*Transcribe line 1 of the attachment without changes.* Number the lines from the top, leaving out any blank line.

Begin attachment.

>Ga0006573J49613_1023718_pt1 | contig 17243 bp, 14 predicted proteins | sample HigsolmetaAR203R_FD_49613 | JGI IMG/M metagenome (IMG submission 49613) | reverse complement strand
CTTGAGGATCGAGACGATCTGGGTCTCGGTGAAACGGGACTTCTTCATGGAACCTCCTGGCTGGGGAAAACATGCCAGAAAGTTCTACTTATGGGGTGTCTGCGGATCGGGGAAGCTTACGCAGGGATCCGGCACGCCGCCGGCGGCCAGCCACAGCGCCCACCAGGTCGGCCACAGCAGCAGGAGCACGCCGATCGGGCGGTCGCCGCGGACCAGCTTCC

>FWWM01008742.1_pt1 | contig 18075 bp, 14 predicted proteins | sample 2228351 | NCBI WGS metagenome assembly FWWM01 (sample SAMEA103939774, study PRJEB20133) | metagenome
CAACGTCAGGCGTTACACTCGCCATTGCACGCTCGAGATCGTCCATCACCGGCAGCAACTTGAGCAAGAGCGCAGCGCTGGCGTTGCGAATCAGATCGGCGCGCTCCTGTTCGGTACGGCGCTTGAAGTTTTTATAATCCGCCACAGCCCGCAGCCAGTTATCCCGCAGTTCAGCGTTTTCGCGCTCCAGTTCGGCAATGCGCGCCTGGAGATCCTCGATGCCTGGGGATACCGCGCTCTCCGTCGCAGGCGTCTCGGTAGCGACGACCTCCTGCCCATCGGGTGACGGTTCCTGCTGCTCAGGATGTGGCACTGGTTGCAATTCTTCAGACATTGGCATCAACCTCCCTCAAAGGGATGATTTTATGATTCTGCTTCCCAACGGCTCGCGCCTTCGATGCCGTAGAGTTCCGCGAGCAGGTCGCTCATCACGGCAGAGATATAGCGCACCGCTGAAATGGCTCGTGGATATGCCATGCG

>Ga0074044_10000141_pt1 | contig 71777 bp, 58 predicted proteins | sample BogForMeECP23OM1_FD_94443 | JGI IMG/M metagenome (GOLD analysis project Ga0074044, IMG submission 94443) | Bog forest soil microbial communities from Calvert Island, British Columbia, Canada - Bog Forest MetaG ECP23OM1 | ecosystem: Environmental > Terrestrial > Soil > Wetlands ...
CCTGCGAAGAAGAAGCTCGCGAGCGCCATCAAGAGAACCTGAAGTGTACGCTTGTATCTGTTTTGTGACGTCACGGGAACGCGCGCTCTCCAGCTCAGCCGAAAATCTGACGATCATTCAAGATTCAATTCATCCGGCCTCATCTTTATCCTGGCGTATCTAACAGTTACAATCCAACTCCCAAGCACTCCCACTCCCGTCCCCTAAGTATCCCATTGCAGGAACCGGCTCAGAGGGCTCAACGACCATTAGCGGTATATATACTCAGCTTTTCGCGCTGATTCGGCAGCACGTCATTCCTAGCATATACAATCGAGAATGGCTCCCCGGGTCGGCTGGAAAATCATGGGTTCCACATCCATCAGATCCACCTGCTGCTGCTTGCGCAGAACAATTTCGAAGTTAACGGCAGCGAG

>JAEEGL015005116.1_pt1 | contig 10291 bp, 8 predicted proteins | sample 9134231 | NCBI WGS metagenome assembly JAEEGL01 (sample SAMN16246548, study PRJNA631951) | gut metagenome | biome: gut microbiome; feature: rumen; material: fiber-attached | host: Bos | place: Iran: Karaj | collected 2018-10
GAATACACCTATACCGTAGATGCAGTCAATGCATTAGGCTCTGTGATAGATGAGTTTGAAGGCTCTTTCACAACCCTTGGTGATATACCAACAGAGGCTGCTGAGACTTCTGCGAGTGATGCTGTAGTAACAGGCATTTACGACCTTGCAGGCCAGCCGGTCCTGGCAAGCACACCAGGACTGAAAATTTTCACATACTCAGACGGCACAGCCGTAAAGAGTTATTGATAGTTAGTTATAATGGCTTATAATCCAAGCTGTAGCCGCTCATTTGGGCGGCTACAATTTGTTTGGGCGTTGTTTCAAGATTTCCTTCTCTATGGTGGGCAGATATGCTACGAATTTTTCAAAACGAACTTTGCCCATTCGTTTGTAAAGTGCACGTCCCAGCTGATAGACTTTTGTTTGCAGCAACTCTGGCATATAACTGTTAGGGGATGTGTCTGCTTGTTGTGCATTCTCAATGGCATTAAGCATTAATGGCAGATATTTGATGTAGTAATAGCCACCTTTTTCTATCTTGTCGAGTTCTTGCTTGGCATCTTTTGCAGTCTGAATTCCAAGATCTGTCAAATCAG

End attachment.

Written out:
>Ga0006573J49613_1023718_pt1 | contig 17243 bp, 14 predicted proteins | sample HigsolmetaAR203R_FD_49613 | JGI IMG/M metagenome (IMG submission 49613) | reverse complement strand